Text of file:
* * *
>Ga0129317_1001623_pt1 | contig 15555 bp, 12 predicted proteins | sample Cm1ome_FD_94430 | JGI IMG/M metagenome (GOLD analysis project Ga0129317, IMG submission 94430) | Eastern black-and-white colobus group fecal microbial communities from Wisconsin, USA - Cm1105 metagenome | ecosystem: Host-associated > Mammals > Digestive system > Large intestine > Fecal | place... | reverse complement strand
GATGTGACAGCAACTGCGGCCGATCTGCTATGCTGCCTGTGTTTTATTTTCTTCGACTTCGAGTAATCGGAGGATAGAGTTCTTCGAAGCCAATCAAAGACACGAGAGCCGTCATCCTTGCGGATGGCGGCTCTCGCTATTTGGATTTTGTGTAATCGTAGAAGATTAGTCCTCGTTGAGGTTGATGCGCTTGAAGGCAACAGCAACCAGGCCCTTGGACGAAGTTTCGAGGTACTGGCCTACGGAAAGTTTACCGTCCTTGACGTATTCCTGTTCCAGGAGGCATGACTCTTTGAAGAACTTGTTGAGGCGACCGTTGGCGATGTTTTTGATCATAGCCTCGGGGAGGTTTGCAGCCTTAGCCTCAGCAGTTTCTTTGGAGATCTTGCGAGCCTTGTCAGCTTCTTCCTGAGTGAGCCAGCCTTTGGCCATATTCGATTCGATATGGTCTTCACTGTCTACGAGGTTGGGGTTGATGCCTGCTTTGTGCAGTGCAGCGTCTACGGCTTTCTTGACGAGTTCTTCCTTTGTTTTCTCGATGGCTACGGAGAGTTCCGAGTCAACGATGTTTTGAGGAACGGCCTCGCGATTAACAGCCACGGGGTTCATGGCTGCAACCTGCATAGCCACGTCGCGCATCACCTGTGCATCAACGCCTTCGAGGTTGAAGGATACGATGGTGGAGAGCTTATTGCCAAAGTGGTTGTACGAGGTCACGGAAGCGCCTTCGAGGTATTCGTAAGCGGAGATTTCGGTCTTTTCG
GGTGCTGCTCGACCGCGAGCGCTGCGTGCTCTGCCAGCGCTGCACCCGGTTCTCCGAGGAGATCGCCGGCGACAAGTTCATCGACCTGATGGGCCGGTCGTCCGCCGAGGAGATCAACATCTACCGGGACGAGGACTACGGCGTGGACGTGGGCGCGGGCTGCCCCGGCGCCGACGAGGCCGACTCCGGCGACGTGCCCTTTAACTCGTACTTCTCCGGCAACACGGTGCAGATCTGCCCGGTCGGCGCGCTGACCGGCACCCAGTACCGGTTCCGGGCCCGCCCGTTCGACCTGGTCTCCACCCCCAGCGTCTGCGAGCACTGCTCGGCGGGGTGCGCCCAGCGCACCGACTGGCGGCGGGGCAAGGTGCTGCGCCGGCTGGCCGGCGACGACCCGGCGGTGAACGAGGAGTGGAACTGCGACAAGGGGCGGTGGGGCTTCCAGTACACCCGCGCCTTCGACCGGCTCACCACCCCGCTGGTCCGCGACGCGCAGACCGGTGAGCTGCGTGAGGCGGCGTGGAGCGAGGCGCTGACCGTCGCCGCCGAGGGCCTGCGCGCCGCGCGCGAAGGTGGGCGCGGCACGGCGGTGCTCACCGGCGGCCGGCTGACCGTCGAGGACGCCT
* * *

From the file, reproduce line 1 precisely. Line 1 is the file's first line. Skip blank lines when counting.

>Ga0129317_1001623_pt1 | contig 15555 bp, 12 predicted proteins | sample Cm1ome_FD_94430 | JGI IMG/M metagenome (GOLD analysis project Ga0129317, IMG submission 94430) | Eastern black-and-white colobus group fecal microbial communities from Wisconsin, USA - Cm1105 metagenome | ecosystem: Host-associated > Mammals > Digestive system > Large intestine > Fecal | place... | reverse complement strand